W3C home > Mailing lists > Public > public-xml-binary@w3.org > December 2004

RE: Non-XML binary formats.

From: Bob Wyman <bob@wyman.us>
Date: Thu, 2 Dec 2004 05:12:49 -0500
Message-Id: <200412021012.CAX93542@ms8.netsolmail.com>
To: "'Robin Berjon'" <robin.berjon@expway.fr>
Cc: <public-xml-binary@w3.org>

Robin Berjon wrote:
> Your tone here makes me wonder...
	If there is some emotion in my tone it is rooted in the frustration
that comes from watching the glacial pace of the XBC process while knowing
that there are at least some of us that need to build systems TODAY that
have the efficiencies and advantages provided by binary formats. Had it not
been for the fact that all of the requirements that are so far identified by
the XBC group have been the subject of constant scrutiny, debate and
resolution for over 20 years, then I would be much more patient. However,
the simple fact is that the ASN.1 group has been dealing with all of these
issues for years and has produced a system that can address the vast
majority of the needs identified. 
	What the XBC process is doing is creating FUD (Fear Uncertainty and
Doubt) that prevents us from deploying standards-based binary solutions
today. Any proposal for a binary based system today is routinely rejected
not on technical grounds but rather with the statement that "We should wait
to see what W3C says." Thus, we are forced to accept higher bandwidth costs
then would otherwise be necessary, higher processing costs, etc. The glacial
pace of the XBC process is costing us money and preventing us from
satisfying user requirements for responsive, efficient systems. These costs
simply do not seem justified given that ASN.1 exists, is a standard, and
there are no recognized standard alternatives that address the same range of
requirements that ASN.1 does. 
	We have already been forced to accept the cost of waiting for and
now dealing with XML Schema -- even though its mapping to a subset of ASN.1
has shown that the effort contributed little of new value -- other than a
ridiculously verbose and difficult to read syntax whose only redeeming
quality seems to be its blessing by the W3C. Now, we're being slowed down
again as the W3C insists once again that the industry can move no faster
then the W3C dictates.
	Frankly, I'm tired of waiting and I'm terribly afraid that W3C is
going to spend years generating FUD on this issue and then force us to
accept some "new, cool" standard which once again offers little, if any,
advance over what we already have. So far, I've seen no evidence in any of
the various formats presented in this list or at the various workshops that
there exists a candidate format that would be vastly superior to what ASN.1
has already defined. If there were even a hint of such a format, this
interminable waiting would be much more tolerable.
	My interest here is not academic or casual. I work every day with
systems that push the envelope of XML processing and systems that are
identified in the XBC Use Cases document. For instance, XMPP compression,
Content-Based Publish and Subscribe, Web Services, Embedding External Data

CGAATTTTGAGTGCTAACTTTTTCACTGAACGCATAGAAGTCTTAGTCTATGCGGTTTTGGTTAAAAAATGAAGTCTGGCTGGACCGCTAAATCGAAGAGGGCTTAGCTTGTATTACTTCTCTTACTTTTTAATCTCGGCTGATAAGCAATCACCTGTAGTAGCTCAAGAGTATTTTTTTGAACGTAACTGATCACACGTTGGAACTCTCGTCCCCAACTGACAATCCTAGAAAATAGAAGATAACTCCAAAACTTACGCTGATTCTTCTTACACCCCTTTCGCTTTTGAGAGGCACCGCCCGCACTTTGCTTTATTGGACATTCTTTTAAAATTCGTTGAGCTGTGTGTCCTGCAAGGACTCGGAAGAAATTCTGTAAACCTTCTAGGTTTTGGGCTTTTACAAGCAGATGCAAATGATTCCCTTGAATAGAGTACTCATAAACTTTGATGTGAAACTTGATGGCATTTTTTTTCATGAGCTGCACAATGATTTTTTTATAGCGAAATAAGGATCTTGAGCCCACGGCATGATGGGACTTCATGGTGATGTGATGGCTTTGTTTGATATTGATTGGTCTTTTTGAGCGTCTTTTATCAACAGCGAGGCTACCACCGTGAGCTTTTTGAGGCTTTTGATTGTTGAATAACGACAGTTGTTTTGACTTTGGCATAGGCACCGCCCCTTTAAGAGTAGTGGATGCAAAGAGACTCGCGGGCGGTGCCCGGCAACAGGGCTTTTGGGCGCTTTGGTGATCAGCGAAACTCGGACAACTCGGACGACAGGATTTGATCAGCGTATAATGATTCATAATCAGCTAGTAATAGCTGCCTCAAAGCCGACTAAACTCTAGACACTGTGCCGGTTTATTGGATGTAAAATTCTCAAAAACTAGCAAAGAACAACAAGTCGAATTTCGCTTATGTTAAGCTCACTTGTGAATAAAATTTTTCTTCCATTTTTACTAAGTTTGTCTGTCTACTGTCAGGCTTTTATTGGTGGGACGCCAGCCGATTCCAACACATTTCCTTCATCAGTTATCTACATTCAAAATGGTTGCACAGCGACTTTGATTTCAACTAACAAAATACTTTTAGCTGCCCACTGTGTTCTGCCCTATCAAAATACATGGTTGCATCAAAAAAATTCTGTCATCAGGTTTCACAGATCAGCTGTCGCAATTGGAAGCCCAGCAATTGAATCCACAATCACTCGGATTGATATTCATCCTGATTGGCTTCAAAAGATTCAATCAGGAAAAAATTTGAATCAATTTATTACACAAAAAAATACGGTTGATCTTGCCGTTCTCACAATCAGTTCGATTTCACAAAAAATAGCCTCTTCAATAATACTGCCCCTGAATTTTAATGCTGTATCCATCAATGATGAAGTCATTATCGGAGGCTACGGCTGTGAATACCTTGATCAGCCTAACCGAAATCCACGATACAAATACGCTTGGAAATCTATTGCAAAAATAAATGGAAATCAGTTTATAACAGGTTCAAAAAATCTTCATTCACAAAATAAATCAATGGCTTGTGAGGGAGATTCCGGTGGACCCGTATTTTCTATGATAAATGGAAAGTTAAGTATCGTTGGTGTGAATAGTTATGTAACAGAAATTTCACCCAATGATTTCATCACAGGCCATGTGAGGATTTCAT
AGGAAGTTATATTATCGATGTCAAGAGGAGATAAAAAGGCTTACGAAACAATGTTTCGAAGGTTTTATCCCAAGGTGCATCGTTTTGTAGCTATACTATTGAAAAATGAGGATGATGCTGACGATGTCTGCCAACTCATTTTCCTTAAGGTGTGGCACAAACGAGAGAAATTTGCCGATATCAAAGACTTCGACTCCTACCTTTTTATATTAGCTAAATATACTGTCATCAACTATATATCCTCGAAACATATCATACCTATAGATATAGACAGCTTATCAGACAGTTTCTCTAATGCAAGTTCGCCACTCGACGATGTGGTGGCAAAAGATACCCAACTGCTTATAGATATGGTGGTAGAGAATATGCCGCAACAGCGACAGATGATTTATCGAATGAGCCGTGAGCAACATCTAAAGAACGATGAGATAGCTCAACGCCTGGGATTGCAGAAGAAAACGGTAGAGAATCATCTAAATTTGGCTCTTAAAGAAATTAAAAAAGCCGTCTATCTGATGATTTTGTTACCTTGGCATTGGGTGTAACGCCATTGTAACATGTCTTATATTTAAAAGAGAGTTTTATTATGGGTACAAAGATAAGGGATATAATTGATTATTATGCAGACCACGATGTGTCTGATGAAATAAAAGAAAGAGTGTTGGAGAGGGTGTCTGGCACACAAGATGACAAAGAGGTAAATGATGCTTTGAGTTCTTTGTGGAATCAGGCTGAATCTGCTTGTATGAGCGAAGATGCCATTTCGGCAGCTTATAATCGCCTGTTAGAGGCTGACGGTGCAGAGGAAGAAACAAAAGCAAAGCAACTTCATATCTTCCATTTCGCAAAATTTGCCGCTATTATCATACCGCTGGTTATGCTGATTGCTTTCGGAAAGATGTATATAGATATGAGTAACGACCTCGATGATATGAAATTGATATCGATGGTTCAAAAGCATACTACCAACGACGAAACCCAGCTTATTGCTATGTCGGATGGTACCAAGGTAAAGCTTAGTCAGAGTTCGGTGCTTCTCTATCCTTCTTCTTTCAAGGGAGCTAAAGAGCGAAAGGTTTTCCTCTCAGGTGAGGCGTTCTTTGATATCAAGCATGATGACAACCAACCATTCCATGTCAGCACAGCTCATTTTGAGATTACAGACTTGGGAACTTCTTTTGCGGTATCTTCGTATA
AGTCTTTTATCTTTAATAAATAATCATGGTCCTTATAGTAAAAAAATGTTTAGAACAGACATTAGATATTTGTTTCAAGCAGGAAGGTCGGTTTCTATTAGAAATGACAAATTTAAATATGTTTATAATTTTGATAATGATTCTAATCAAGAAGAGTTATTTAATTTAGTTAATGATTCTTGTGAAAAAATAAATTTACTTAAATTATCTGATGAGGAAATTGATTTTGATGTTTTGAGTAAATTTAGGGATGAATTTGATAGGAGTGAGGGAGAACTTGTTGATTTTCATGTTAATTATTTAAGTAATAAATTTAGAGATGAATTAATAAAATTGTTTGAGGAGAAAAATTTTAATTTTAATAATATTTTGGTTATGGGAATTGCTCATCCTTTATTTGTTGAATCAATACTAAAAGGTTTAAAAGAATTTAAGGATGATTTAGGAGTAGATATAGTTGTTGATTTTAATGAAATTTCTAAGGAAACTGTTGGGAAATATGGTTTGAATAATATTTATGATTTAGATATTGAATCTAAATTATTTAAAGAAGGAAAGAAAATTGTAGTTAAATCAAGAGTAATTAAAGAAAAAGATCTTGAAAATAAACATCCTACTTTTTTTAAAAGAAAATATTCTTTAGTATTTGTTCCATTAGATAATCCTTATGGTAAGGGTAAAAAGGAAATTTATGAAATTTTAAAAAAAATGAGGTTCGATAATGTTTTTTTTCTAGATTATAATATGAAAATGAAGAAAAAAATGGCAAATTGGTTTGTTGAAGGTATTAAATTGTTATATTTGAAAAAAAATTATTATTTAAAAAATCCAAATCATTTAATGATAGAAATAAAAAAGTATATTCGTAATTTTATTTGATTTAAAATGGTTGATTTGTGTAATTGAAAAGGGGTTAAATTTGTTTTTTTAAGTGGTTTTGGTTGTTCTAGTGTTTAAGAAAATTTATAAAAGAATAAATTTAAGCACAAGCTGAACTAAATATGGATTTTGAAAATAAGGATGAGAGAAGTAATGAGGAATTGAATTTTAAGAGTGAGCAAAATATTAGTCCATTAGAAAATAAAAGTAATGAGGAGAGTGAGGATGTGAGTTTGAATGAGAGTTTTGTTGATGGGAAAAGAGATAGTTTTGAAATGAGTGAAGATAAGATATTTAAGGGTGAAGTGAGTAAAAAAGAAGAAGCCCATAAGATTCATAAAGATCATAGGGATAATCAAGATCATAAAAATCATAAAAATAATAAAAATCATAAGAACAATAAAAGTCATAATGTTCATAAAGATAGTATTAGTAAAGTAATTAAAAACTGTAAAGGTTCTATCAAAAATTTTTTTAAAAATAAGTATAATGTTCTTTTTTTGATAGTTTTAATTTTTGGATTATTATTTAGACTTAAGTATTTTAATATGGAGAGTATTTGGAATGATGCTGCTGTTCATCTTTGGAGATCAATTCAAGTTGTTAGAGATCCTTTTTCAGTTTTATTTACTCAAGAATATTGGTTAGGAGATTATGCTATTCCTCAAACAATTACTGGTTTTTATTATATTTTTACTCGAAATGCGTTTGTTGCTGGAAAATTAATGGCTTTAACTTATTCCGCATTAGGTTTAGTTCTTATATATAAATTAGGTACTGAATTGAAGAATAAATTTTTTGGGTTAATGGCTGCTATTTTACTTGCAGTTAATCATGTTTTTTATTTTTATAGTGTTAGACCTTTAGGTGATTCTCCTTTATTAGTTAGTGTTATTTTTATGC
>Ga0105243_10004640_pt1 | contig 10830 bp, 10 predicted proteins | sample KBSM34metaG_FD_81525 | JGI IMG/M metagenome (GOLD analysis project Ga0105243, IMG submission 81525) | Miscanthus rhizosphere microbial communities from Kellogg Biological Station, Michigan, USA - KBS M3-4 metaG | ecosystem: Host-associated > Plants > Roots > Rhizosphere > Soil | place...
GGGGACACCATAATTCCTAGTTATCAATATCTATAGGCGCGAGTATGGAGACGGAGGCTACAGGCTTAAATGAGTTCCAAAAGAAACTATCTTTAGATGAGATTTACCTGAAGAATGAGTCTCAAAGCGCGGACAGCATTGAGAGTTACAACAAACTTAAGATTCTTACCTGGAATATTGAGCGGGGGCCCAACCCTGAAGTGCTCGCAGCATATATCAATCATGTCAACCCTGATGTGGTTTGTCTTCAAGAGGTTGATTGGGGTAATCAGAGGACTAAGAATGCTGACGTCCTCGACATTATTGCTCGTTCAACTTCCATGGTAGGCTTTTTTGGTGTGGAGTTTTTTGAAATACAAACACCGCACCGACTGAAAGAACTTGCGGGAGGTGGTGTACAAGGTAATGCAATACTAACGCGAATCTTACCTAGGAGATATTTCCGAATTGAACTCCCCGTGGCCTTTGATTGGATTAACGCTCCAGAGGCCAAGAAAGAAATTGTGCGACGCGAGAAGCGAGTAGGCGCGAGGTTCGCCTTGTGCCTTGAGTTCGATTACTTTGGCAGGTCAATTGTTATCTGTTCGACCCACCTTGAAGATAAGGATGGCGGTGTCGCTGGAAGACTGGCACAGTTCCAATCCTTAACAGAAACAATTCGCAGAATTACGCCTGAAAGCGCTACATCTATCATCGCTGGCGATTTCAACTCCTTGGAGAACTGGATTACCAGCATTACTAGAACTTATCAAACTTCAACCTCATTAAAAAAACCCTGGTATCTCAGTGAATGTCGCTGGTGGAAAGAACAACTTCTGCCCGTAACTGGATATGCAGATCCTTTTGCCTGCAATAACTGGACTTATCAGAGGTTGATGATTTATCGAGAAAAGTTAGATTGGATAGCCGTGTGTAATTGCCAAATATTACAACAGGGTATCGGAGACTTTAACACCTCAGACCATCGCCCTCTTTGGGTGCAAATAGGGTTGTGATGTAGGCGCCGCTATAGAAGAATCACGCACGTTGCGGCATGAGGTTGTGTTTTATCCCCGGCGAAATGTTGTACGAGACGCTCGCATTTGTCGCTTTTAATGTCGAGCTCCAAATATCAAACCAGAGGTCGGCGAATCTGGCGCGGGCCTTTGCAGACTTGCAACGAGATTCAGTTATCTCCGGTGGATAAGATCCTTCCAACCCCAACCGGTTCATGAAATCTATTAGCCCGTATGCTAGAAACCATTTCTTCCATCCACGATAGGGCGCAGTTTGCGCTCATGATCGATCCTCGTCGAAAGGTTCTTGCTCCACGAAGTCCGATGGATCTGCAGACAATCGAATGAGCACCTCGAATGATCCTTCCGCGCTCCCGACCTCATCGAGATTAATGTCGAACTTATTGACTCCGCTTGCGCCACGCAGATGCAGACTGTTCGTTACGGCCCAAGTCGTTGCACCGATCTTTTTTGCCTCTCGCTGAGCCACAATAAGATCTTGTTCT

in XML, Electronic Documents, Intra/Inter Business Communications -- these
are all use cases that define my every day life. I'm working with this stuff
TODAY and it has only been possible to achieve the throughput that we do by
converting all the XML to ASN.1 prior to processing it.[1] Our system simply
wouldn't work if we were forced to use text-based XML. This is reality --
not some problem that will arise in the future.
> I regularly hear talks about ASN.2 doing to ASN.1 what XML did to SGML. 
> I'd be curious to hear what the current thinking on that is.
	I've been following ASN.1 since its birth when I was at Digital
since we were one of the first, if not the first, company to convert from
"NBS format" to ASN.1 in our email products. I've never heard of anyone
responsible talking seriously about "ASN.2". The term "ASN.2" usually only
appears in discussions of why "ASN.2" wouldn't make sense. We are no more
likely to have an ASN.2 then we are to have PL/2... However, that is not to
say that ASN.1 does not evolve and address new needs. It has done so
regularly over the years. What it doesn't do, however, is change its name.

> I'm not saying that ASN.1 is the Cobol of data frameworks, but simply
> that "already could do for n years" is a non-argument.
	It certainly *should* be accepted as an argument unless there is
some serious counter argument. Why invent something new if the old thing
does the job and does it well? If you compare ASN.1 to COBOL and FORTRAN,
you have to remember that they were both defined in the 1950's yet we've
learned a great deal about computer programming since then. On the other
hand, ASN.1 was defined in the 1980's -- after we had learned much more. The
pace of development of language concepts was much greater between 1950 and
1980 then it has been since 1980. Thus, while ASN.1 may have some age to it,
it still incorporates much of what we consider to be "modern" ideas today.
i.e. modularization, etc. Additionally, ASN.1 has been going through active
refinement and enhancement ever since it was first defined. Comparing it to
COBOL and FORTRAN is simply not fair.

		bob wyman

[1] http://bobwyman.pubsub.com/main/2004/02/xml_asn1_and_th.html
Received on Thursday, 2 December 2004 10:12:57 UTC

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